The 15 Best Live Acts of 2019

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The 15 Best Live Acts of 2019

Whether you go to concerts for entertainment, healing or relief from the chaos of everyday life, live music is one of the best communal experiences available to us as music fans and as humans. This year, the Paste staff’s favorite shows ranged from indie acts performing in tiny clubs to then-undiscovered gems playing side-stage festival sets to megastars filling up arenas. But each one made us feel something. From hip-hop and rock to country and pop, here are our 15 favorite concerts from 2019.

15. Maggie Rogers

I could liken Maggie Rogers’ concerts to church, but that would hardly do them justice. Before her set at Atlanta’s Fox Theatre a few months ago, there was an excited chatter buzzing around the room, like every attendee knew she was about to experience something special. Indeed, Rogers leads her crowds in a spiritual experience that ranges from catharsis to witch coven meeting to all-out dance party. It’s an appropriate setting to play songs like “Back In My Body” (a crowd favorite) and the fortified “Falling Water.” From start to finish, Maggie’s show is a physical experience. —Ellen Johnson

14. Tyler, The Creator

Tyler, The Creator’s IGOR show went by in a flash. After opening sets from Blood Orange and GoldLink, the rapper/singer appeared on the stage as if by magic, clad in one of his signature suits and angular blonde wigs. The most miraculous aspect of his show is his stamina. Tyler rarely stops moving or sweating, constantly dancing and traversing the stage in an urgent manner while he aggressively spits fire into the mic. I watched the kinetic pit full of super-fans and rabid twentysomethings from a stadium seat, happy to be in the same room as all the madness but relieved to be elevated from the chaos. —Ellen Johnson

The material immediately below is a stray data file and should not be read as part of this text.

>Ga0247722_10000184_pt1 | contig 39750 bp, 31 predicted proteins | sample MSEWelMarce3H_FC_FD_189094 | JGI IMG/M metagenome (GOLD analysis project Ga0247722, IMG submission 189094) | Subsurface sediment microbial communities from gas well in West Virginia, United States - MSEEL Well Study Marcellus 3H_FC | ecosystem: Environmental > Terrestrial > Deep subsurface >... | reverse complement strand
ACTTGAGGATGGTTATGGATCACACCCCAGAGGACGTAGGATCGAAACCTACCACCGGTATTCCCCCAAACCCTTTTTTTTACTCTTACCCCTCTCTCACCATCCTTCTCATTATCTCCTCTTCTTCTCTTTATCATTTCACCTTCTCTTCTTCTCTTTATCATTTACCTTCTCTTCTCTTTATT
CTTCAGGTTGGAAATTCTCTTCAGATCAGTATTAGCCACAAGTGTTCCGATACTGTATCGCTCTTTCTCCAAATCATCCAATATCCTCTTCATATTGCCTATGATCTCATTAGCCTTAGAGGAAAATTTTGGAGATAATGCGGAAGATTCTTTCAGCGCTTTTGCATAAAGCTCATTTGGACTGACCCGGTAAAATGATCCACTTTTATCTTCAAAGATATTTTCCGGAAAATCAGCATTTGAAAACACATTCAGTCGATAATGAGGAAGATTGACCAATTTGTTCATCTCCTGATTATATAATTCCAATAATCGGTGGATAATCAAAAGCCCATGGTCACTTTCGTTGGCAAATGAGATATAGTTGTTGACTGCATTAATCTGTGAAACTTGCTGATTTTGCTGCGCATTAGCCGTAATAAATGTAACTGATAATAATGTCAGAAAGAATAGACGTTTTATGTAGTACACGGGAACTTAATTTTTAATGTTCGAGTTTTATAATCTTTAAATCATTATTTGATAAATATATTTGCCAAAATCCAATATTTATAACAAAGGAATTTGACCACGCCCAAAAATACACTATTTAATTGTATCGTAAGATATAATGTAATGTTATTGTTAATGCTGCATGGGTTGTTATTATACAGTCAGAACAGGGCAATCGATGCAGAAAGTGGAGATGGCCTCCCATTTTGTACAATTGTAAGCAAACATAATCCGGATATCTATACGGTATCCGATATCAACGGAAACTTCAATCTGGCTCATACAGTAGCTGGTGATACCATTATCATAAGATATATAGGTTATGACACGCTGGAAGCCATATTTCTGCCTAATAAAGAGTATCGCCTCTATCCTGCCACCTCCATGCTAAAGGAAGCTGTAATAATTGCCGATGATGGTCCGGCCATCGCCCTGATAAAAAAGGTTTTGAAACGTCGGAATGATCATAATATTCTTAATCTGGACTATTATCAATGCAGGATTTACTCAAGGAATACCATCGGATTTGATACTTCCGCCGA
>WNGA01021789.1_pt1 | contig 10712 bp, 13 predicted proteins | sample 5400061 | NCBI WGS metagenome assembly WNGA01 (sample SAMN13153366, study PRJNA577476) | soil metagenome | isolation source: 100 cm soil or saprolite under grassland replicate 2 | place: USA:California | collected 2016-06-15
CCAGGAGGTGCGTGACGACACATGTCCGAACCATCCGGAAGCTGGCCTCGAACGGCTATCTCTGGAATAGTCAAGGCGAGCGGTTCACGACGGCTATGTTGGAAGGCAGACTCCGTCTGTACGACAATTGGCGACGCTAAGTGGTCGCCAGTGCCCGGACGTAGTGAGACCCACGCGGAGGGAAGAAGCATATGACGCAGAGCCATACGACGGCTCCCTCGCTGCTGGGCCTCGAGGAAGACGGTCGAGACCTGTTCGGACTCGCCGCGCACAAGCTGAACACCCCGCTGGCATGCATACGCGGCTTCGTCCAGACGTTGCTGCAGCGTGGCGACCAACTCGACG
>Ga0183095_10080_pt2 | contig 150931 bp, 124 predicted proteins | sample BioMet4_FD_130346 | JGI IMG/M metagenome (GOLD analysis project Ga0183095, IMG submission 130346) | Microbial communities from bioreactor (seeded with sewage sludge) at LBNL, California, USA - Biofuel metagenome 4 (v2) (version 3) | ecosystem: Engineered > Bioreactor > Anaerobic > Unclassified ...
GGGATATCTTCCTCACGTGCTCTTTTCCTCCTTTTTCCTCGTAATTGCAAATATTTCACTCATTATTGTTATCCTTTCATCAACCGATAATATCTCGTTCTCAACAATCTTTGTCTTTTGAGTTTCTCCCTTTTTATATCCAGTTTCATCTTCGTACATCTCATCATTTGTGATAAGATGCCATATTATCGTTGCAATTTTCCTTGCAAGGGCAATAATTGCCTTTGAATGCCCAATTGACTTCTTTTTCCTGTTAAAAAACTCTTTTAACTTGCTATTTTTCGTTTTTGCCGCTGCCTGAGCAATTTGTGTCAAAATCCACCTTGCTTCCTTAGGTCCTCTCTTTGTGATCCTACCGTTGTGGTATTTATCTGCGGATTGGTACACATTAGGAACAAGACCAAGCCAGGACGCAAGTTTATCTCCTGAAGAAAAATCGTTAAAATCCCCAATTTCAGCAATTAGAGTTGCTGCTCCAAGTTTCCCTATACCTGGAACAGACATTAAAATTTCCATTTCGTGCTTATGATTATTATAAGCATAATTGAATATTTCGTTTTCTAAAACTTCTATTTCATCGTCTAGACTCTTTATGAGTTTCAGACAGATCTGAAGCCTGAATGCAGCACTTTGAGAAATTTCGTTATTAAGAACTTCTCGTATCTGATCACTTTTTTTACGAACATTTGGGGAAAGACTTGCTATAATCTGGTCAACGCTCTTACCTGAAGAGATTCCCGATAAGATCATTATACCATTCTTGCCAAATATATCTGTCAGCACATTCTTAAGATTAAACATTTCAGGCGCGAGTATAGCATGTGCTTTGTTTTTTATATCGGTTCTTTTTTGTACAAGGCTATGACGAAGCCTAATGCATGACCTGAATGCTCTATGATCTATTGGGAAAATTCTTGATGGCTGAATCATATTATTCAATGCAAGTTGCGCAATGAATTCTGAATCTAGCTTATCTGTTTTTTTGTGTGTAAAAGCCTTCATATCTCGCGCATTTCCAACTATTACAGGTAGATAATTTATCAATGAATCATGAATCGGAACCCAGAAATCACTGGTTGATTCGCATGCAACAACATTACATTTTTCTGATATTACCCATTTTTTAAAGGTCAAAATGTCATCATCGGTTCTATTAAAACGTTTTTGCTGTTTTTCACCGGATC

13. Charly Bliss

Charly Bliss were one of the most buzzed-about bands to release new music in 2019, and the pop-punk group’s live show should be receiving equal hype. This is a band who still plays clubs (though probably not for too much longer), but their sets feel so large and bright, you’ll feel like you’re singing and dancing at a concert hall. Frontwoman Eva Hendricks is meticulous in her choreography and costumes, often decked out in feathers and glitter while she splays her arms wide and breathes life into the microphone for 90 minutes straight. The Brooklyn-based band’s latest record Young Enough steps into synthy pop territory, and it’s clear they had a blast shaping the new songs for a live setting. —Ellen Johnson

12. Ohmme

In what might have been my favorite headline show of 2019, Chicago duo Ohmme gave an envelope-pushing performance to no more than a few dozen people. Their 2018 debut album Parts is considerably poppier than their live delivery of these tracks. On stage, multi-instrumentalists Sima Cunningham and Macie Stewart curate an arty, almost theatrical, elegance with their mesmerizing, overlapping pop vocals, cutting guitars and thrashing violin. Their vocal volley in “Water” is downright jaw-dropping, and the spooky build-up of “Grandmother” leads to a thrilling payoff. Ohmme’s smooth transitions between folky introspections, hair-raising dynamism and pop uplift make them a unique force. —Lizzie Manno